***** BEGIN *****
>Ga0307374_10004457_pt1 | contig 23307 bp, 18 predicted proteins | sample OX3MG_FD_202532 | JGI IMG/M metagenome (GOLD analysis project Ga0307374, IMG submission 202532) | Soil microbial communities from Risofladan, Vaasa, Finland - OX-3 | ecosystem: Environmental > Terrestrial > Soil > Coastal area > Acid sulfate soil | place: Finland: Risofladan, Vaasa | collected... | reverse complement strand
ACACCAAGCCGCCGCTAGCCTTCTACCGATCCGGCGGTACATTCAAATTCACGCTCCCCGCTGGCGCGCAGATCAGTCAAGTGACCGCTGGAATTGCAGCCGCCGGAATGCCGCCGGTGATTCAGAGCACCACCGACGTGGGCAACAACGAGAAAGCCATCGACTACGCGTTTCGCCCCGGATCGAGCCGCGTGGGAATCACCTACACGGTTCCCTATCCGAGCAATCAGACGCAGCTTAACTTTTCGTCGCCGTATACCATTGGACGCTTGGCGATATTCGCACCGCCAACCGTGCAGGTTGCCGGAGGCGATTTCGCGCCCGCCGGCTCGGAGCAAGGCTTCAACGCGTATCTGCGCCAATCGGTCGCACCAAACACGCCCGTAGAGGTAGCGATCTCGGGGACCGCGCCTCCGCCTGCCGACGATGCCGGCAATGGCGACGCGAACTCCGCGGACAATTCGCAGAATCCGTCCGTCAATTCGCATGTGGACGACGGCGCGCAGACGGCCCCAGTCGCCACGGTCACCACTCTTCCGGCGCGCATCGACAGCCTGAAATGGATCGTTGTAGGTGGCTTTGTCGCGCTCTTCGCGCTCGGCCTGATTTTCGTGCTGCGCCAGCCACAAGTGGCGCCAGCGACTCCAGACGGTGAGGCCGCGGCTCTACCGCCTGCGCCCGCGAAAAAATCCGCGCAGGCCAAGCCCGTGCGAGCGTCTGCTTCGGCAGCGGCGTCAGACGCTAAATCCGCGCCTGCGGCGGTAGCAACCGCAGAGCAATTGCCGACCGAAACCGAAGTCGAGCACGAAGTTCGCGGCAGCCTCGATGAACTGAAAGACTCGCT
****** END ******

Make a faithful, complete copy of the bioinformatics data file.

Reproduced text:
>Ga0307374_10004457_pt1 | contig 23307 bp, 18 predicted proteins | sample OX3MG_FD_202532 | JGI IMG/M metagenome (GOLD analysis project Ga0307374, IMG submission 202532) | Soil microbial communities from Risofladan, Vaasa, Finland - OX-3 | ecosystem: Environmental > Terrestrial > Soil > Coastal area > Acid sulfate soil | place: Finland: Risofladan, Vaasa | collected... | reverse complement strand
ACACCAAGCCGCCGCTAGCCTTCTACCGATCCGGCGGTACATTCAAATTCACGCTCCCCGCTGGCGCGCAGATCAGTCAAGTGACCGCTGGAATTGCAGCCGCCGGAATGCCGCCGGTGATTCAGAGCACCACCGACGTGGGCAACAACGAGAAAGCCATCGACTACGCGTTTCGCCCCGGATCGAGCCGCGTGGGAATCACCTACACGGTTCCCTATCCGAGCAATCAGACGCAGCTTAACTTTTCGTCGCCGTATACCATTGGACGCTTGGCGATATTCGCACCGCCAACCGTGCAGGTTGCCGGAGGCGATTTCGCGCCCGCCGGCTCGGAGCAAGGCTTCAACGCGTATCTGCGCCAATCGGTCGCACCAAACACGCCCGTAGAGGTAGCGATCTCGGGGACCGCGCCTCCGCCTGCCGACGATGCCGGCAATGGCGACGCGAACTCCGCGGACAATTCGCAGAATCCGTCCGTCAATTCGCATGTGGACGACGGCGCGCAGACGGCCCCAGTCGCCACGGTCACCACTCTTCCGGCGCGCATCGACAGCCTGAAATGGATCGTTGTAGGTGGCTTTGTCGCGCTCTTCGCGCTCGGCCTGATTTTCGTGCTGCGCCAGCCACAAGTGGCGCCAGCGACTCCAGACGGTGAGGCCGCGGCTCTACCGCCTGCGCCCGCGAAAAAATCCGCGCAGGCCAAGCCCGTGCGAGCGTCTGCTTCGGCAGCGGCGTCAGACGCTAAATCCGCGCCTGCGGCGGTAGCAACCGCAGAGCAATTGCCGACCGAAACCGAAGTCGAGCACGAAGTTCGCGGCAGCCTCGATGAACTGAAAGACTCGCT